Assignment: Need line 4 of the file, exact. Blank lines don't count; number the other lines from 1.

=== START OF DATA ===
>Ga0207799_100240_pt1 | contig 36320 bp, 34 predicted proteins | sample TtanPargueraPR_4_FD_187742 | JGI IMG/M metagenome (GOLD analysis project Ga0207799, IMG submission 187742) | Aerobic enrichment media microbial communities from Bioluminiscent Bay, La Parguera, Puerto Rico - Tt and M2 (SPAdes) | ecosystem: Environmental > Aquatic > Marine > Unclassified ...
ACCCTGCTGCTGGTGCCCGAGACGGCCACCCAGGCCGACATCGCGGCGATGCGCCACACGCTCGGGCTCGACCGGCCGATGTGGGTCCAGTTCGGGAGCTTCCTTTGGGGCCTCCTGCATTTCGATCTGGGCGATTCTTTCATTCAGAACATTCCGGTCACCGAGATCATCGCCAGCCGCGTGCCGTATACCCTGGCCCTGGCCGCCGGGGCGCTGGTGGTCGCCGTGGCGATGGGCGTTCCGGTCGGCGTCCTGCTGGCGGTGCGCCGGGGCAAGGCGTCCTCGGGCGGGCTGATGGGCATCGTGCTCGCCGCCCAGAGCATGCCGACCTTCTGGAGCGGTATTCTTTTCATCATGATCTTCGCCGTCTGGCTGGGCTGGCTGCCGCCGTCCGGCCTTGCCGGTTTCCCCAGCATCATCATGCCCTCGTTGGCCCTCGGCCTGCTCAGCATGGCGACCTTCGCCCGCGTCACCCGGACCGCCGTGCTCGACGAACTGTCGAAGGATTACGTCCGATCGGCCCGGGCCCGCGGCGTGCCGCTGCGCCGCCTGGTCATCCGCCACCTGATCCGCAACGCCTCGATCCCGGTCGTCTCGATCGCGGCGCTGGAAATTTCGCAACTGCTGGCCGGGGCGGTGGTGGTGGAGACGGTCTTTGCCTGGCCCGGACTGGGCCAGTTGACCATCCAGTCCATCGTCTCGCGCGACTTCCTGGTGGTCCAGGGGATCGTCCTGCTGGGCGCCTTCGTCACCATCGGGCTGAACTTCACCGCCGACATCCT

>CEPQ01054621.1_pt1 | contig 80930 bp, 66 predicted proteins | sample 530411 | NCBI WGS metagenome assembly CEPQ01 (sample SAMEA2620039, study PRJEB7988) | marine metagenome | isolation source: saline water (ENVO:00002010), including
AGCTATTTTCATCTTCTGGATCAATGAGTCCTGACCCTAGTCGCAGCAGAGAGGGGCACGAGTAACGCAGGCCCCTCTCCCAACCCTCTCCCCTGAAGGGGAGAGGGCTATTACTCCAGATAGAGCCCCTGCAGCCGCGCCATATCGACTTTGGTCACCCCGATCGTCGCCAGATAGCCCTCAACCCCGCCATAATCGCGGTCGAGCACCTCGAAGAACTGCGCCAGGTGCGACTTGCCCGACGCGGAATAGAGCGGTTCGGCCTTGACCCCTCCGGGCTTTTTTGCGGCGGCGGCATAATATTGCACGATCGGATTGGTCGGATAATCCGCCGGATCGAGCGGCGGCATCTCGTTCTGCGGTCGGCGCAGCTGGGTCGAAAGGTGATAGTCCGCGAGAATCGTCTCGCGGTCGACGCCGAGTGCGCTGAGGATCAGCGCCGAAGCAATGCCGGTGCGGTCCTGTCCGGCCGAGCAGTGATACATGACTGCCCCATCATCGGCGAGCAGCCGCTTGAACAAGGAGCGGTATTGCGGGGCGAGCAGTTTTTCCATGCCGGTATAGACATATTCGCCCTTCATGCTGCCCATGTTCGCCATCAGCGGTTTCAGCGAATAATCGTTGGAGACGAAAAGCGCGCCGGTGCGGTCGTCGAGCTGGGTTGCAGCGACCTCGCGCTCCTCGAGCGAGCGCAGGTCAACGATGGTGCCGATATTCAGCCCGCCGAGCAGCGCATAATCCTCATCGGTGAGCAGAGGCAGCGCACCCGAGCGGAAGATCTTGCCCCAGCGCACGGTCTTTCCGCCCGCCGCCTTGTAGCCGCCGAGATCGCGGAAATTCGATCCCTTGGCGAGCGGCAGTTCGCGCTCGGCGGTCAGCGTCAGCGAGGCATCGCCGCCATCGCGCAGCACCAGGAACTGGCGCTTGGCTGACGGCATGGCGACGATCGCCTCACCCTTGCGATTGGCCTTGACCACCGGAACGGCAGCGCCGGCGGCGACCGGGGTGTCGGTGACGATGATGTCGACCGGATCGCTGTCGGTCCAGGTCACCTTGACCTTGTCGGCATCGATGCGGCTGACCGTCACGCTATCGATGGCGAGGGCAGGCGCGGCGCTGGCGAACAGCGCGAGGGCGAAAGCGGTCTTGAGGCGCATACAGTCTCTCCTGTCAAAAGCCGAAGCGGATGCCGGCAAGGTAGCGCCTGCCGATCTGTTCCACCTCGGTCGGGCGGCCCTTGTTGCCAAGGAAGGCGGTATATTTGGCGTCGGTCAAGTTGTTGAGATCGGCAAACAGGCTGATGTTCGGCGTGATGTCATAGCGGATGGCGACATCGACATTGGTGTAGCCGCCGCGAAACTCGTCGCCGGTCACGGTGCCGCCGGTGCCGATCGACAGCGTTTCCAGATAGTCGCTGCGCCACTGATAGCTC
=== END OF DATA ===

AGCTATTTTCATCTTCTGGATCAATGAGTCCTGACCCTAGTCGCAGCAGAGAGGGGCACGAGTAACGCAGGCCCCTCTCCCAACCCTCTCCCCTGAAGGGGAGAGGGCTATTACTCCAGATAGAGCCCCTGCAGCCGCGCCATATCGACTTTGGTCACCCCGATCGTCGCCAGATAGCCCTCAACCCCGCCATAATCGCGGTCGAGCACCTCGAAGAACTGCGCCAGGTGCGACTTGCCCGACGCGGAATAGAGCGGTTCGGCCTTGACCCCTCCGGGCTTTTTTGCGGCGGCGGCATAATATTGCACGATCGGATTGGTCGGATAATCCGCCGGATCGAGCGGCGGCATCTCGTTCTGCGGTCGGCGCAGCTGGGTCGAAAGGTGATAGTCCGCGAGAATCGTCTCGCGGTCGACGCCGAGTGCGCTGAGGATCAGCGCCGAAGCAATGCCGGTGCGGTCCTGTCCGGCCGAGCAGTGATACATGACTGCCCCATCATCGGCGAGCAGCCGCTTGAACAAGGAGCGGTATTGCGGGGCGAGCAGTTTTTCCATGCCGGTATAGACATATTCGCCCTTCATGCTGCCCATGTTCGCCATCAGCGGTTTCAGCGAATAATCGTTGGAGACGAAAAGCGCGCCGGTGCGGTCGTCGAGCTGGGTTGCAGCGACCTCGCGCTCCTCGAGCGAGCGCAGGTCAACGATGGTGCCGATATTCAGCCCGCCGAGCAGCGCATAATCCTCATCGGTGAGCAGAGGCAGCGCACCCGAGCGGAAGATCTTGCCCCAGCGCACGGTCTTTCCGCCCGCCGCCTTGTAGCCGCCGAGATCGCGGAAATTCGATCCCTTGGCGAGCGGCAGTTCGCGCTCGGCGGTCAGCGTCAGCGAGGCATCGCCGCCATCGCGCAGCACCAGGAACTGGCGCTTGGCTGACGGCATGGCGACGATCGCCTCACCCTTGCGATTGGCCTTGACCACCGGAACGGCAGCGCCGGCGGCGACCGGGGTGTCGGTGACGATGATGTCGACCGGATCGCTGTCGGTCCAGGTCACCTTGACCTTGTCGGCATCGATGCGGCTGACCGTCACGCTATCGATGGCGAGGGCAGGCGCGGCGCTGGCGAACAGCGCGAGGGCGAAAGCGGTCTTGAGGCGCATACAGTCTCTCCTGTCAAAAGCCGAAGCGGATGCCGGCAAGGTAGCGCCTGCCGATCTGTTCCACCTCGGTCGGGCGGCCCTTGTTGCCAAGGAAGGCGGTATATTTGGCGTCGGTCAAGTTGTTGAGATCGGCAAACAGGCTGATGTTCGGCGTGATGTCATAGCGGATGGCGACATCGACATTGGTGTAGCCGCCGCGAAACTCGTCGCCGGTCACGGTGCCGCCGGTGCCGATCGACAGCGTTTCCAGATAGTCGCTGCGCCACTGATAGCTC